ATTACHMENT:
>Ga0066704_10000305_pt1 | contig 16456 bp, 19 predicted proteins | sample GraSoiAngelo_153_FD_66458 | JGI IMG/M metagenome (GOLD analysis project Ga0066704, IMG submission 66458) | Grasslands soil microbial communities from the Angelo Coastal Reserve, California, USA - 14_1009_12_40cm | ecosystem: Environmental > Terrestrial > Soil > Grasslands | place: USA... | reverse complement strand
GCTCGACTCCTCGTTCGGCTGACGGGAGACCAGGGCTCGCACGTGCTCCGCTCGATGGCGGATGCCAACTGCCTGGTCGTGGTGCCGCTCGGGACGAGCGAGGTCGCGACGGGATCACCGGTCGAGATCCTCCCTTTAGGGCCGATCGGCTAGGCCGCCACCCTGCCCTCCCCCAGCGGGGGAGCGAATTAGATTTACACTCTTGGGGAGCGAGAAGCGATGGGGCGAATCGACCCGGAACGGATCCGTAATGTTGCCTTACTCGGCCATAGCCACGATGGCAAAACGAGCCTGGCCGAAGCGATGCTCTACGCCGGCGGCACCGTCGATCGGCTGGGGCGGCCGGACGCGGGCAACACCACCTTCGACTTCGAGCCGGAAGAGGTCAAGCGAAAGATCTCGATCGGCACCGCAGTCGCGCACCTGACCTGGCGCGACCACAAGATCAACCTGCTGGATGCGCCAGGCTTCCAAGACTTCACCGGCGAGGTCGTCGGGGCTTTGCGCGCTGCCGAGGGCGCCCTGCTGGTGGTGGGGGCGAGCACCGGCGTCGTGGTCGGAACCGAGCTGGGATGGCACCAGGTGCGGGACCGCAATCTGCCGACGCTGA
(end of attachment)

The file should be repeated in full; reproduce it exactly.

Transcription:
>Ga0066704_10000305_pt1 | contig 16456 bp, 19 predicted proteins | sample GraSoiAngelo_153_FD_66458 | JGI IMG/M metagenome (GOLD analysis project Ga0066704, IMG submission 66458) | Grasslands soil microbial communities from the Angelo Coastal Reserve, California, USA - 14_1009_12_40cm | ecosystem: Environmental > Terrestrial > Soil > Grasslands | place: USA... | reverse complement strand
GCTCGACTCCTCGTTCGGCTGACGGGAGACCAGGGCTCGCACGTGCTCCGCTCGATGGCGGATGCCAACTGCCTGGTCGTGGTGCCGCTCGGGACGAGCGAGGTCGCGACGGGATCACCGGTCGAGATCCTCCCTTTAGGGCCGATCGGCTAGGCCGCCACCCTGCCCTCCCCCAGCGGGGGAGCGAATTAGATTTACACTCTTGGGGAGCGAGAAGCGATGGGGCGAATCGACCCGGAACGGATCCGTAATGTTGCCTTACTCGGCCATAGCCACGATGGCAAAACGAGCCTGGCCGAAGCGATGCTCTACGCCGGCGGCACCGTCGATCGGCTGGGGCGGCCGGACGCGGGCAACACCACCTTCGACTTCGAGCCGGAAGAGGTCAAGCGAAAGATCTCGATCGGCACCGCAGTCGCGCACCTGACCTGGCGCGACCACAAGATCAACCTGCTGGATGCGCCAGGCTTCCAAGACTTCACCGGCGAGGTCGTCGGGGCTTTGCGCGCTGCCGAGGGCGCCCTGCTGGTGGTGGGGGCGAGCACCGGCGTCGTGGTCGGAACCGAGCTGGGATGGCACCAGGTGCGGGACCGCAATCTGCCGACGCTGA